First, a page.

Corporal Wood inform his Commander of the frag -<br />

mentation wound that he had sustained during the<br />

original contact earlier that day. Corporal Wood was<br />

then evacuated to the Casualty Collection Point where<br />

he was provided with medical treatment and later<br />

extracted.<br />

Corporal Wood’s actions<br />

on the 17 th of July 2006, as a<br />

<strong>Commando</strong> Team Com -<br />

mander during Operation<br />

PERTH, were testament to<br />

his leadership, fortitude and<br />

sense of duty to his team<br />

and the platoon. His deter -<br />

mination to con tinue to lead<br />

his team during the battle in<br />

extremely hazardous circumstances despite being<br />

wounded ensured that the <strong>Commando</strong> Platoon<br />

regained the initiative and contributed significantly to a<br />

decisive victory. His gallantry and leadership in the<br />

face of the enemy has been of the highest order and in<br />

keeping with the finest traditions of Special Operations<br />

Command Australia, the Australian Army and the<br />

Australian Defence Force.<br />



The Medal for Gallantry (MG)<br />

Australia’s third highest award for Gallantry<br />

30 March 1966<br />

PTE Phillip Stewart, 1 st Cdo Coy,<br />

Died In Training, Gan Gan, NSW Australia<br />

27 April 2008<br />

LCPL Jason Marks, Delta Cdo Coy 4 th Cdo Bn,<br />

Killed In Action, Urazghan Province Afghanistan<br />

23 May 2011<br />

SGT Brett Wood MG. DSM. Charlie Cdo Coy<br />

2 nd Cdo Regt,<br />

Killed In Action, Helmand Province Afghanistan<br />

<strong>Commando</strong> For Life<br />

Lest We Forget<br />



09 – 19 September 18 -<br />

<strong>Commando</strong>s Return, Timor Leste.<br />


COMMANDO NEWS ~ Edition <strong>13</strong> I <strong>2018</strong> 51

Sell, Buy, Used & New Guns and Accessories<br />

www.gunplus.com.au<br />



3 x HIGH<br />



PER AD<br />




EASY<br />

TO SELF<br />

EDIT ADS<br />

Unique, Innovative Buy & Sell Online Platform<br />

Email: info@gunplus.com.au<br />

Conditions Apply. Price subject to change without notice<br />



Do you want to do sports but<br />

always failed? Walking is the<br />

easiest and most effective sport.<br />

Don’t worry, TW64 will record your<br />

step, distance and calorie, which<br />

can help you to set the target.<br />





mjkenterprise.com.au<br />

Protect your<br />

vehicle!<br />

Glass Coat ceramic paint sealer is the latest<br />

technology in vehicle paint protection<br />

Protects your car against:<br />

• Fading & oxidisation<br />

• Tree sap<br />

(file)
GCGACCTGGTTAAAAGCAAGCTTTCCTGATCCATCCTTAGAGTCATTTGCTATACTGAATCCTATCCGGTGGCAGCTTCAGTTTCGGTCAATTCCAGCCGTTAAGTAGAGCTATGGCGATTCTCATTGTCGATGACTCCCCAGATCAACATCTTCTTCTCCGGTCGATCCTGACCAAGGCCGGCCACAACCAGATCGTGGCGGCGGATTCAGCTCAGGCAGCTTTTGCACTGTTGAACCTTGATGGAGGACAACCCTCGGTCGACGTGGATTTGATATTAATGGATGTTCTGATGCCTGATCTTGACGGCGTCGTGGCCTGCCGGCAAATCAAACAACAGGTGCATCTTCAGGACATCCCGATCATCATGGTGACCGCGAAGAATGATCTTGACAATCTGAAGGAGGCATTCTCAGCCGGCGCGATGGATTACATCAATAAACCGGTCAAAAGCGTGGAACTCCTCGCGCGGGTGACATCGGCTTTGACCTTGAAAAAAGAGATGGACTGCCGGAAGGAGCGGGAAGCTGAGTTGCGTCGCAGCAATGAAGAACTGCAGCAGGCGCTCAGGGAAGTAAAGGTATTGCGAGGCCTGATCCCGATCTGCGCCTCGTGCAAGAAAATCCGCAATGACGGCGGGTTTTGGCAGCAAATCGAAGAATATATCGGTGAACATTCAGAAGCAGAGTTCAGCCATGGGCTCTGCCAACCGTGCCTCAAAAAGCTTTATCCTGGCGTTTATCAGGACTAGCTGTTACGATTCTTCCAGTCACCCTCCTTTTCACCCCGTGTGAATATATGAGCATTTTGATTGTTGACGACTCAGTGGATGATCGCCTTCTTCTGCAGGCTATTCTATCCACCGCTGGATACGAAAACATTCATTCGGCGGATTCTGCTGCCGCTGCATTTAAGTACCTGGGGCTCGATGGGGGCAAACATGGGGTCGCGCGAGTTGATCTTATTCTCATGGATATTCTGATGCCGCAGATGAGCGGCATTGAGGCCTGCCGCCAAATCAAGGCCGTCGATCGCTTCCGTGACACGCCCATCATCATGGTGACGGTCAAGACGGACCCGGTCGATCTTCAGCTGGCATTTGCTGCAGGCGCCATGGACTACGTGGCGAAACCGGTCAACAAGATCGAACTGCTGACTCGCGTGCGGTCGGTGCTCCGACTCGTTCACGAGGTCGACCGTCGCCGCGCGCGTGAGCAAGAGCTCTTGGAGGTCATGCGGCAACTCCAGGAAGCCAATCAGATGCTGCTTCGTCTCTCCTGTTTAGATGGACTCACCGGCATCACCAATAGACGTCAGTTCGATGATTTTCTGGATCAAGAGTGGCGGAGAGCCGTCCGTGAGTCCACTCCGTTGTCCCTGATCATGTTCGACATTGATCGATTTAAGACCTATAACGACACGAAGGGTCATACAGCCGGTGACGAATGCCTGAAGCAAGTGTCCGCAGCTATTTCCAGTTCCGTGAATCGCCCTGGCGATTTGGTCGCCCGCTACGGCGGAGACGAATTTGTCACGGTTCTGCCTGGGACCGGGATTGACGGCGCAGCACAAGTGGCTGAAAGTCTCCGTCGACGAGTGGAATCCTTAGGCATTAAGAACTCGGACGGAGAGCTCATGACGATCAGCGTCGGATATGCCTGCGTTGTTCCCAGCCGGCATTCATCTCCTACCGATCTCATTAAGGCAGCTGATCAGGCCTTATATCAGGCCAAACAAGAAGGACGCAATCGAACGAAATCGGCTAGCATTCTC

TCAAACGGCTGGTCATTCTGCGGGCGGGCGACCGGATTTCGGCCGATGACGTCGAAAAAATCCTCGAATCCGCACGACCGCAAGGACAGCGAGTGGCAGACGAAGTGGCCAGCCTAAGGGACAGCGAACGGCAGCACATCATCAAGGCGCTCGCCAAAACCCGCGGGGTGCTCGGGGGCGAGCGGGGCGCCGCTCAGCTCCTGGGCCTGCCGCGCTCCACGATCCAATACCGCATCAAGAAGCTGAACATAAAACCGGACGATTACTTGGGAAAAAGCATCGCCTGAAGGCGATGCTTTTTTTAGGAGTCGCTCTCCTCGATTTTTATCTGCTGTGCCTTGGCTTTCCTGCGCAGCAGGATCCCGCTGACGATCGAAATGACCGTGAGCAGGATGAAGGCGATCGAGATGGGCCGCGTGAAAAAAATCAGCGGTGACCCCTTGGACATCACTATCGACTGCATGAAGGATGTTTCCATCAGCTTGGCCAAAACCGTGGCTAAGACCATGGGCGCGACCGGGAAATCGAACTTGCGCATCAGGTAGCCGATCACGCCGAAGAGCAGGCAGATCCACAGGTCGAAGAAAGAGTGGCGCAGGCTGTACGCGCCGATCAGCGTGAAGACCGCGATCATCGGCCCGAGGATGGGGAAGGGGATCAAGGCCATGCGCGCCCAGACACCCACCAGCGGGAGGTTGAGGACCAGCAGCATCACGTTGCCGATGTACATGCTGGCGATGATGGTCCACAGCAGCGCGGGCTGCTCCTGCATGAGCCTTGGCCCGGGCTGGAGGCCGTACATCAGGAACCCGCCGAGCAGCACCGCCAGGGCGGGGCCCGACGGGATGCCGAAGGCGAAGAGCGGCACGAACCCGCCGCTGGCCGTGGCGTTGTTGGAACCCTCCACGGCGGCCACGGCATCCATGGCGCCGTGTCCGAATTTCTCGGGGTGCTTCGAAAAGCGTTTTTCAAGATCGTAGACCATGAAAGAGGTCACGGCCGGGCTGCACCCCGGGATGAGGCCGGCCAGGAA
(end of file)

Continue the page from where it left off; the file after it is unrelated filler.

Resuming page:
• Bird & bat deposits<br />

• Insect etching<br />

Enquire today<br />

02 9891 0026<br />

www.motorcaregroup.com.au<br />

52 COMMANDO NEWS ~ Edition <strong>13</strong> I <strong>2018</strong>

The <strong>Commando</strong><br />

The Life and Death of CPL Cameron Baird VC. MG.<br />

By Ben McKelvey<br />

Corporal Baird was a modern-day warrior who set<br />

a standard that every soldier aspires to achieve.' -<br />


On 22 June 20<strong>13</strong>, Corporal Cameron Baird was a 2 nd<br />

<strong>Commando</strong> Regiment Special Forces soldier when he<br />

led his platoon into a known Taliban stronghold to<br />

back-up another Australian unit under heavy fire. In the<br />

pronged firefight, Cameron was mortally wounded.<br />

In 2014, Cameron's bravery and courage under fire<br />

saw him posthumously awarded the 100 th Victoria<br />

Cross, our highest award possible for bravery in the<br />

presence of the enemy. Cameron Baird died how he<br />

lived - at the front, giving it his all, without any<br />

indecision. He will forever be remembered by his<br />

mates and the soldiers he served with in the 2 nd<br />

<strong>Commando</strong> Regiment.<br />

THE COMMANDO reveals Cameron's life, from<br />

young boy and aspiring AFL player, who only missed<br />

out on being drafted because of injury, to exemplary<br />

soldier and leader. Cameron's story and that of 4RAR<br />

and 2 nd <strong>Commando</strong> personifies the courage and<br />

character of the men and women who go to war and<br />

will show us the good man we have lost.<br />


<strong>Commando</strong>s Return<br />

09 -19 September <strong>2018</strong><br />

<strong>Commando</strong>s Return is on again for <strong>2018</strong> between<br />

9 - 19 September. If you are a financial member of any<br />

Australian <strong>Commando</strong> Association, or a family member<br />

of a <strong>Commando</strong> killed in action your eligible to attend.<br />

See the flyer for more information and to register your<br />

interest.<br />

<strong>Commando</strong>s Return is an immersion program<br />

taking in holistic healing of the mind body and soul as<br />

well as immersing you into the experience of the<br />

Timorese people, landscape and its culture. You will<br />

also experience the major battle sights of the<br />

Australian <strong>Commando</strong>s of WW2, see and hear of the<br />

24-year conflict and eventual independence of the<br />

Indonesian occupation and to see where the Post WW2<br />

<strong>Commando</strong>s served from 1999 - 2010.<br />

COMMANDO NEWS ~ Edition <strong>13</strong> I <strong>2018</strong> 53

56 COMMANDO NEWS ~ Edition <strong>13</strong> I <strong>2018</strong>

Hooray! Your file is uploaded and ready to be published.

Saved successfully!

Ooh no, something went wrong!